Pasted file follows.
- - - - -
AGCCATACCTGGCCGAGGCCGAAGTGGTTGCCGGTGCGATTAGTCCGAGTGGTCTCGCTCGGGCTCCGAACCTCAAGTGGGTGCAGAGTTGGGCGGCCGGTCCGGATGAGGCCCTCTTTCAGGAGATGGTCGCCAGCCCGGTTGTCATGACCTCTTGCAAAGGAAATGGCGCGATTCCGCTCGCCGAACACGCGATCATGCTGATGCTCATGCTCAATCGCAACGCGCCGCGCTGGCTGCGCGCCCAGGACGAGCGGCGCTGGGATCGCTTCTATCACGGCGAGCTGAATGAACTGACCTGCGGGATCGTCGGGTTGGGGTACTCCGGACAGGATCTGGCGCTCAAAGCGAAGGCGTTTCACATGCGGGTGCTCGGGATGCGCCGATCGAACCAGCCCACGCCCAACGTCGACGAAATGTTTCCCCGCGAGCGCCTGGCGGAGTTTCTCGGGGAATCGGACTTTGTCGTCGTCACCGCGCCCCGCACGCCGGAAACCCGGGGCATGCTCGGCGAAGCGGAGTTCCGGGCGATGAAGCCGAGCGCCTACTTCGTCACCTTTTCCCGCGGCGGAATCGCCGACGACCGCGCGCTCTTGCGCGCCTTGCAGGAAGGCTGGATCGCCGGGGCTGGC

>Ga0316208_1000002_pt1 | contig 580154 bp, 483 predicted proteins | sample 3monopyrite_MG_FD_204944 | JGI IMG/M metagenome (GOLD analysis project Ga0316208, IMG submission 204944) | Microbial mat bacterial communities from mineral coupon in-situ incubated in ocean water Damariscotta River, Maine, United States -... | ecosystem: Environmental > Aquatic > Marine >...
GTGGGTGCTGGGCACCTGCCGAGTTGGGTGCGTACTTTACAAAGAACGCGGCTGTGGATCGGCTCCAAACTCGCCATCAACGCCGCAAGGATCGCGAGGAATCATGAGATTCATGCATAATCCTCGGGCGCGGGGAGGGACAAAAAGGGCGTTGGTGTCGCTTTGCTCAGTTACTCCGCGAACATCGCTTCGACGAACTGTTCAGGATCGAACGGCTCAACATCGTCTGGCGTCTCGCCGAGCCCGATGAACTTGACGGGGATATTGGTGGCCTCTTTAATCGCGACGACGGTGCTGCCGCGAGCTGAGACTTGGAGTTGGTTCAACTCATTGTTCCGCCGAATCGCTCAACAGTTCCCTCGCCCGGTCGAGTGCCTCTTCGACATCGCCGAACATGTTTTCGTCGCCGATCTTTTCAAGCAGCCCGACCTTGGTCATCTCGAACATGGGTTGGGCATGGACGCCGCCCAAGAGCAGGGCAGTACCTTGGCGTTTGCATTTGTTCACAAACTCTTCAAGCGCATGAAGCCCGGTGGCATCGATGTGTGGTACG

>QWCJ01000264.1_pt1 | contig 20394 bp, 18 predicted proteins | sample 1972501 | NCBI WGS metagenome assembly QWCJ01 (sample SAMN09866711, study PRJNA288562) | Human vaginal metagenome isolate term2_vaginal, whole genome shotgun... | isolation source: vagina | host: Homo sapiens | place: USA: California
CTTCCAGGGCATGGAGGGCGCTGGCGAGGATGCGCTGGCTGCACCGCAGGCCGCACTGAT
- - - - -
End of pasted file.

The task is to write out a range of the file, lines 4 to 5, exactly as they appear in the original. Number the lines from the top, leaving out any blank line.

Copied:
>QWCJ01000264.1_pt1 | contig 20394 bp, 18 predicted proteins | sample 1972501 | NCBI WGS metagenome assembly QWCJ01 (sample SAMN09866711, study PRJNA288562) | Human vaginal metagenome isolate term2_vaginal, whole genome shotgun... | isolation source: vagina | host: Homo sapiens | place: USA: California
CTTCCAGGGCATGGAGGGCGCTGGCGAGGATGCGCTGGCTGCACCGCAGGCCGCACTGAT